Joe Nolan is a renaissance man — musician, songwriter, painter, photographer, journalist — and a hell of a nice guy, too. With a batch of songs and paintings, and a photographer’s eye, he moved to Nashville in 1992 and set up shack on this side of the river back when loose, raving, inner-city dogs far outnumbered wandering tourists in Five Points. So, add gutsy pioneer to his description above. There may have been an assurance he could survive and even prosper here, because Joe Nolan is originally from Detroit, an excellent proving ground for anyone moving to East Nashville 28 years ago.
Nolan’s songs have been praised by the likes of Performing Songwriter magazine, who called him a “true poet,” the Ear to the Ground blog, which called his music “timeless,” and the Phoenix Sun who said “Nolan is an artist who pours his heart and soul into his music … no matter what he may be tapping into it always keeps a certain folksy quality that is simply unforgettable.” And Joe wasn’t a full year in town when he snagged a publishing deal with Black & White Music.
What has followed have been eight critically albums and a great deal of touring America and Europe. He also doesn’t follow rules. His last release was November’s Phantom Punch, a single released on cassette only. “It sort of happened on the heels of vinyl coming back,” he explains, “and I think there’s a feeling that cassette tapes have a certain kind of tone that they like. And in some ways the thing I always liked about cassettes — and I’ve worn them out and they just break — but the one thing I always liked about them compared to vinyl was they are so durable. You don’t have to worry about not dancing too crazy and making the record skip. And when I was growing up cassettes were primarily the way I listened to music.”
“Phantom Punch is one of those things where you think it’s a cool title and you reverse engineer it. And in this case, it was just sort of telling the story of who Sonny Liston was and who at that time Cassius Clay was because that was the first fight where he became Mohammed Ali and wanted people to use his new identity. So, it was me getting to indulge my love of boxing and write a little song about it, you know.” For those (many, many, many) people out there who don’t own tape decks, check out his latest mini LP, Rootsy House Stations, and discover his other great albums like Goodbye Cinderella and Cry Baby.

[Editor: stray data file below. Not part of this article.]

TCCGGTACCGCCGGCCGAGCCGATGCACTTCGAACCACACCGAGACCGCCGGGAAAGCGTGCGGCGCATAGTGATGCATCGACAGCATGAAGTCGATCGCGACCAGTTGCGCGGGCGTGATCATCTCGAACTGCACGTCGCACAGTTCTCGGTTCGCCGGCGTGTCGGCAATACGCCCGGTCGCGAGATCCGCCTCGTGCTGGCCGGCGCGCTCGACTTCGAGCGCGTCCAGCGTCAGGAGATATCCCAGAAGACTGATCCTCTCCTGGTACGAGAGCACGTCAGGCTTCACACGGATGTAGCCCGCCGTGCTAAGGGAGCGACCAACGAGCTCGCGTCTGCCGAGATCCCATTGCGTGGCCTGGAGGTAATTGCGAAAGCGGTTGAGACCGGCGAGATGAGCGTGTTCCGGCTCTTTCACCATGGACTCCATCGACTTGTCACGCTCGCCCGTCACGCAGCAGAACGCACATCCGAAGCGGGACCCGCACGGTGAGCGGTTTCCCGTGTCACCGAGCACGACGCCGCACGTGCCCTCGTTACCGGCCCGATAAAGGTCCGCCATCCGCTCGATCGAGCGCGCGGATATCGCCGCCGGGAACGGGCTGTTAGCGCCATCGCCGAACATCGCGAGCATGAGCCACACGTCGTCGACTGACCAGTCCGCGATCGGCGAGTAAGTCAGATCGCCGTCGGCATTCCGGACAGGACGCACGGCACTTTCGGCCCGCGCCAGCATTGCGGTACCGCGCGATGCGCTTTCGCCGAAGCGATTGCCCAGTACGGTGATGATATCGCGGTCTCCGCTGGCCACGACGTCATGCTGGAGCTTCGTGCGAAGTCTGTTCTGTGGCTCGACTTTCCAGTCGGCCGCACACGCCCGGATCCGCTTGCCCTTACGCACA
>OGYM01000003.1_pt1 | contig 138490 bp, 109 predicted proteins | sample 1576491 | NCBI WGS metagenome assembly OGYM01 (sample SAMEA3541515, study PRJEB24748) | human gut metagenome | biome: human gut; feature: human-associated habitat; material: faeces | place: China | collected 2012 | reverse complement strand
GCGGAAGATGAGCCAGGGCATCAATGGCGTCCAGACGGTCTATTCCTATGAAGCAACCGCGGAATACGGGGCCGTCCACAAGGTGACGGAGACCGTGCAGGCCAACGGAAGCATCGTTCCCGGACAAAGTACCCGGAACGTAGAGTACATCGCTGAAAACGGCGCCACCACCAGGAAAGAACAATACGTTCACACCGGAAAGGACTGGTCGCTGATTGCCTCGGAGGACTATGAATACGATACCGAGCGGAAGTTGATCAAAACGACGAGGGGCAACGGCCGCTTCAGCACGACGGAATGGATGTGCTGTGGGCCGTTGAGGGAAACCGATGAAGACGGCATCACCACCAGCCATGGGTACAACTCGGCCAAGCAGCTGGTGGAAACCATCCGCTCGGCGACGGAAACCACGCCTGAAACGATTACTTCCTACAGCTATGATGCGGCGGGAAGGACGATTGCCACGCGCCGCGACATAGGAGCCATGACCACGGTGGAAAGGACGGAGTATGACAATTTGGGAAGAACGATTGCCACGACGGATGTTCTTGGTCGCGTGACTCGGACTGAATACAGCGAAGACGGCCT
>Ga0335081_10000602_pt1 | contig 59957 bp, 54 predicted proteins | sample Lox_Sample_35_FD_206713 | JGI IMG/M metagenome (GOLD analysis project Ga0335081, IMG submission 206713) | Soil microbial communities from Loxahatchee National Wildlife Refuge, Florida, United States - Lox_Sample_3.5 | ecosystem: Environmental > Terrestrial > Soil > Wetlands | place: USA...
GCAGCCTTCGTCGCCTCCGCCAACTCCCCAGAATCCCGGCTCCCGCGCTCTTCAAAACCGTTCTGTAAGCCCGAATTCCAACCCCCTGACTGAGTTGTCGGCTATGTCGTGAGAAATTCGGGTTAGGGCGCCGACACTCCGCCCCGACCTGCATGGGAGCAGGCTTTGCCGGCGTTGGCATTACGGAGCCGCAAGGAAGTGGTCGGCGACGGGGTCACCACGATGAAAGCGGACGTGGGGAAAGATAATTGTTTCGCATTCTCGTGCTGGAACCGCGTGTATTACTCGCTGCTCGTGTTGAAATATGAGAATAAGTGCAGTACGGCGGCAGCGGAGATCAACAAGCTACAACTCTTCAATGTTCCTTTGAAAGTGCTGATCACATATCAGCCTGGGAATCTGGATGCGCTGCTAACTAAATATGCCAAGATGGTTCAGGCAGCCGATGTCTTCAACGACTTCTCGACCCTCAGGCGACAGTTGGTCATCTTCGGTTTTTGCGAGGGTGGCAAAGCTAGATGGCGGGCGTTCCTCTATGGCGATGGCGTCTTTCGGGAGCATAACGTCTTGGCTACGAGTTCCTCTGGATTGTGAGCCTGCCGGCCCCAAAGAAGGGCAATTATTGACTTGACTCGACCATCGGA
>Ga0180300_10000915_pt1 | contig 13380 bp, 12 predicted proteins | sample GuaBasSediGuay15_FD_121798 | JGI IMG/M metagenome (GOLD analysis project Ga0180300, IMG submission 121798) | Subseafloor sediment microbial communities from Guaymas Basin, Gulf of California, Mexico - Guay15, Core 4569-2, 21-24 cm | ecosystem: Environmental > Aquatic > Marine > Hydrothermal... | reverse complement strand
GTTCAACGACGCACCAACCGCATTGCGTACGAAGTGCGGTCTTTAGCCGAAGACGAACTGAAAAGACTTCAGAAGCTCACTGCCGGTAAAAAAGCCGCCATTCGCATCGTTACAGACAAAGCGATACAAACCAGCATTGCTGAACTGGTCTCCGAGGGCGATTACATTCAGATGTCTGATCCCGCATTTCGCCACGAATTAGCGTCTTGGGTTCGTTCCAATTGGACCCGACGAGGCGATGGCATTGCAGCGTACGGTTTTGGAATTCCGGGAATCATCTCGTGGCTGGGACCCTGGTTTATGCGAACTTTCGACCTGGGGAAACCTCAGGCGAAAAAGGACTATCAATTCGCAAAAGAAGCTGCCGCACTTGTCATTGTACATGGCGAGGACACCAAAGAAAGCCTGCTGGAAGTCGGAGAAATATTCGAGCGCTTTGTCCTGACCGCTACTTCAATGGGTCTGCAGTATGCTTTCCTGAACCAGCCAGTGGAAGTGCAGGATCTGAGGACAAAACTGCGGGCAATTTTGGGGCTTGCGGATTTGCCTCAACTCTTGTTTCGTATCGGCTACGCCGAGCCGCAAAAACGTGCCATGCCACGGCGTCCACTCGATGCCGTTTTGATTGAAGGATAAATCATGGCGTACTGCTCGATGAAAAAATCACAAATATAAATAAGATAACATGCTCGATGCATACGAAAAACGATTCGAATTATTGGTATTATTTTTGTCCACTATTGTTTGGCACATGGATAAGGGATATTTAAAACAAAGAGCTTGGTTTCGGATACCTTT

At 49, Nolan has settled down from the road life. “I don’t really tour,” he relates, “but I do play locally pretty often. It was a little less than normal last year because I got really busy with the visual stuff. That was all I planned to do, but everything else kind of snowballed and last year I did six exhibitions in three states and four cities. So, all these opportunities kind of came to me.”
Nolan has a way with visual matter that might become totems for those who moan our metamorphosis and how our city has gone from Nashville to Sodom and Antioch. A topic he started exploring in 2015 through his photograph series Pikes Project.
“I think a lot of people go down Gallatin or Dickerson and think it’s this blighted place, but it’s really full of beautiful things and great energy by real Nashvillians, small business owners, not people who moved here with a million dollars to do some kind of project. And I felt like there was just all that to be seen there. I felt the need to photograph it.”